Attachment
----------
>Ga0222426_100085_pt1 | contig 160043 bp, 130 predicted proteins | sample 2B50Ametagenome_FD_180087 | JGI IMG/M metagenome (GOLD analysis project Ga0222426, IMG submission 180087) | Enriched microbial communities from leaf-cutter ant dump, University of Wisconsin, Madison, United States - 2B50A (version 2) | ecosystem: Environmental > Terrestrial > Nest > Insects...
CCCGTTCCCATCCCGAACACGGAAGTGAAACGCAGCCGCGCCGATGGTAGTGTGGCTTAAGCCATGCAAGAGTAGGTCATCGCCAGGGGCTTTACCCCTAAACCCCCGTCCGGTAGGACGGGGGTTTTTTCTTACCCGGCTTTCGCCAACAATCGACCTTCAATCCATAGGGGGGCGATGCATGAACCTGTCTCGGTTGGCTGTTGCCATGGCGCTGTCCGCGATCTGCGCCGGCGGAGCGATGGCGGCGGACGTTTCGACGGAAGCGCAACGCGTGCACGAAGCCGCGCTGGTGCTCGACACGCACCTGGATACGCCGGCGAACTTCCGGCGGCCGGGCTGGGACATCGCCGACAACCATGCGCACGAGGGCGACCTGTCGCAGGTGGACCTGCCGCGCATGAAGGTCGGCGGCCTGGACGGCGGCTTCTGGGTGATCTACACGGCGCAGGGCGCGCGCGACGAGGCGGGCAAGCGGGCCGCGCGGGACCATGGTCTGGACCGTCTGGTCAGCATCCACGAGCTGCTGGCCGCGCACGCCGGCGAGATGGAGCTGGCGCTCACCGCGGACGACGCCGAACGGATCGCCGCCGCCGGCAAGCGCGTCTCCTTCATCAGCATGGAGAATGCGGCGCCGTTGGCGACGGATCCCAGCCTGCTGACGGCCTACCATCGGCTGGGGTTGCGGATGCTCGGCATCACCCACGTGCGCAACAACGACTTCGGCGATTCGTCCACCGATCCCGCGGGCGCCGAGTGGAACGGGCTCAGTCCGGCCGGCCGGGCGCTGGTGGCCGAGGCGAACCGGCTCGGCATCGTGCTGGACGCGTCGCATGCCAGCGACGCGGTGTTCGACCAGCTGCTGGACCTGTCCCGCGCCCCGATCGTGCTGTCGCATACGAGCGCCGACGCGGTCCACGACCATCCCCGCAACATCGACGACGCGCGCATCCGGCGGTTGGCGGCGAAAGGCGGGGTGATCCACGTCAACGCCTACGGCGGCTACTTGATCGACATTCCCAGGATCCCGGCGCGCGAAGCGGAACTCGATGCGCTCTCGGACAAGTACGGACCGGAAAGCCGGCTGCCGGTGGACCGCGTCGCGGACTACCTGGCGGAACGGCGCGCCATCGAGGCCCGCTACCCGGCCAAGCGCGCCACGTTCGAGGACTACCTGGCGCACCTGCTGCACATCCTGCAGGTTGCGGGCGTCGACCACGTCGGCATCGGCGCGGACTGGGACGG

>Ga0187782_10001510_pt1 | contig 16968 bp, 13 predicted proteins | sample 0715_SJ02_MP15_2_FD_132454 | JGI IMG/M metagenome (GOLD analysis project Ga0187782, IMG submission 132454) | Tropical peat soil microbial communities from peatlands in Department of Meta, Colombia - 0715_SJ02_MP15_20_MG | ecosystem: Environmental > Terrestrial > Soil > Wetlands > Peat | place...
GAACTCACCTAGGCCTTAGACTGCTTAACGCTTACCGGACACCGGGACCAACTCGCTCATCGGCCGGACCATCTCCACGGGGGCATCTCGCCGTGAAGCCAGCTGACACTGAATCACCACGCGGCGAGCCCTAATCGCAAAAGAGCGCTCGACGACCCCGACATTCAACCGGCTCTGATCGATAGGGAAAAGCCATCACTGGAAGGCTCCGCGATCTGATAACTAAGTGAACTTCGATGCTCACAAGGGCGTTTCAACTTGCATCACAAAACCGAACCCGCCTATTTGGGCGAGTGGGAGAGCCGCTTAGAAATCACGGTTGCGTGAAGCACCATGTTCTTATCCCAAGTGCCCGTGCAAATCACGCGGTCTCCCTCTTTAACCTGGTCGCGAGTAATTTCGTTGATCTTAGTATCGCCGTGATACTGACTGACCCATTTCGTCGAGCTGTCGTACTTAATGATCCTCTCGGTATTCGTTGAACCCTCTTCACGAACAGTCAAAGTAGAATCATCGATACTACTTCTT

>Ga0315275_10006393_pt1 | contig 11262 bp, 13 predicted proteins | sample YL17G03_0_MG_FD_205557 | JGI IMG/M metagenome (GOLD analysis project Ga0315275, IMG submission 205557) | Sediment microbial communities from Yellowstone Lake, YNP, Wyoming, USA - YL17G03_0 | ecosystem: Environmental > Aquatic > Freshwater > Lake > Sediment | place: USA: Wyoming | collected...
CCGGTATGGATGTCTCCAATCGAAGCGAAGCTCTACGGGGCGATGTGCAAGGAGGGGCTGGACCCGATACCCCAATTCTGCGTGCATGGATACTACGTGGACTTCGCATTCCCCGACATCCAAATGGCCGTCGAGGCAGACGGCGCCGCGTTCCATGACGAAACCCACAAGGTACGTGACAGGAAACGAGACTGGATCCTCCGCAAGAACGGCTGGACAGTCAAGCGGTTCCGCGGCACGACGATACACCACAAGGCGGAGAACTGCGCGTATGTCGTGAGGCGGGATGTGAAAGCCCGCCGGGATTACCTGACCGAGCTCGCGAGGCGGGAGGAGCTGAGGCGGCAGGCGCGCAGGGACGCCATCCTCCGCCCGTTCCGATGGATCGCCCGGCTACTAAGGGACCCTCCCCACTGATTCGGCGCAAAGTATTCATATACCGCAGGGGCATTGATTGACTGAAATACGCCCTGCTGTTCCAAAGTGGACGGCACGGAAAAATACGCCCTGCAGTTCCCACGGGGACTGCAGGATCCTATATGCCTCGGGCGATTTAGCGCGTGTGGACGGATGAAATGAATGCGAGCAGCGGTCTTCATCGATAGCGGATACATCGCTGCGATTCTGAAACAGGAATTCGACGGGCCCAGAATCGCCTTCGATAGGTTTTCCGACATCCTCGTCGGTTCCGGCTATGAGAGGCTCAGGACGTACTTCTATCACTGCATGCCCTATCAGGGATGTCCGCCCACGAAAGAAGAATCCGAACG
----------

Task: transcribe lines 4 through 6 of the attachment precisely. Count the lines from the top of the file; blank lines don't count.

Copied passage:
GAACTCACCTAGGCCTTAGACTGCTTAACGCTTACCGGACACCGGGACCAACTCGCTCATCGGCCGGACCATCTCCACGGGGGCATCTCGCCGTGAAGCCAGCTGACACTGAATCACCACGCGGCGAGCCCTAATCGCAAAAGAGCGCTCGACGACCCCGACATTCAACCGGCTCTGATCGATAGGGAAAAGCCATCACTGGAAGGCTCCGCGATCTGATAACTAAGTGAACTTCGATGCTCACAAGGGCGTTTCAACTTGCATCACAAAACCGAACCCGCCTATTTGGGCGAGTGGGAGAGCCGCTTAGAAATCACGGTTGCGTGAAGCACCATGTTCTTATCCCAAGTGCCCGTGCAAATCACGCGGTCTCCCTCTTTAACCTGGTCGCGAGTAATTTCGTTGATCTTAGTATCGCCGTGATACTGACTGACCCATTTCGTCGAGCTGTCGTACTTAATGATCCTCTCGGTATTCGTTGAACCCTCTTCACGAACAGTCAAAGTAGAATCATCGATACTACTTCTT

>Ga0315275_10006393_pt1 | contig 11262 bp, 13 predicted proteins | sample YL17G03_0_MG_FD_205557 | JGI IMG/M metagenome (GOLD analysis project Ga0315275, IMG submission 205557) | Sediment microbial communities from Yellowstone Lake, YNP, Wyoming, USA - YL17G03_0 | ecosystem: Environmental > Aquatic > Freshwater > Lake > Sediment | place: USA: Wyoming | collected...
CCGGTATGGATGTCTCCAATCGAAGCGAAGCTCTACGGGGCGATGTGCAAGGAGGGGCTGGACCCGATACCCCAATTCTGCGTGCATGGATACTACGTGGACTTCGCATTCCCCGACATCCAAATGGCCGTCGAGGCAGACGGCGCCGCGTTCCATGACGAAACCCACAAGGTACGTGACAGGAAACGAGACTGGATCCTCCGCAAGAACGGCTGGACAGTCAAGCGGTTCCGCGGCACGACGATACACCACAAGGCGGAGAACTGCGCGTATGTCGTGAGGCGGGATGTGAAAGCCCGCCGGGATTACCTGACCGAGCTCGCGAGGCGGGAGGAGCTGAGGCGGCAGGCGCGCAGGGACGCCATCCTCCGCCCGTTCCGATGGATCGCCCGGCTACTAAGGGACCCTCCCCACTGATTCGGCGCAAAGTATTCATATACCGCAGGGGCATTGATTGACTGAAATACGCCCTGCTGTTCCAAAGTGGACGGCACGGAAAAATACGCCCTGCAGTTCCCACGGGGACTGCAGGATCCTATATGCCTCGGGCGATTTAGCGCGTGTGGACGGATGAAATGAATGCGAGCAGCGGTCTTCATCGATAGCGGATACATCGCTGCGATTCTGAAACAGGAATTCGACGGGCCCAGAATCGCCTTCGATAGGTTTTCCGACATCCTCGTCGGTTCCGGCTATGAGAGGCTCAGGACGTACTTCTATCACTGCATGCCCTATCAGGGATGTCCGCCCACGAAAGAAGAATCCGAACG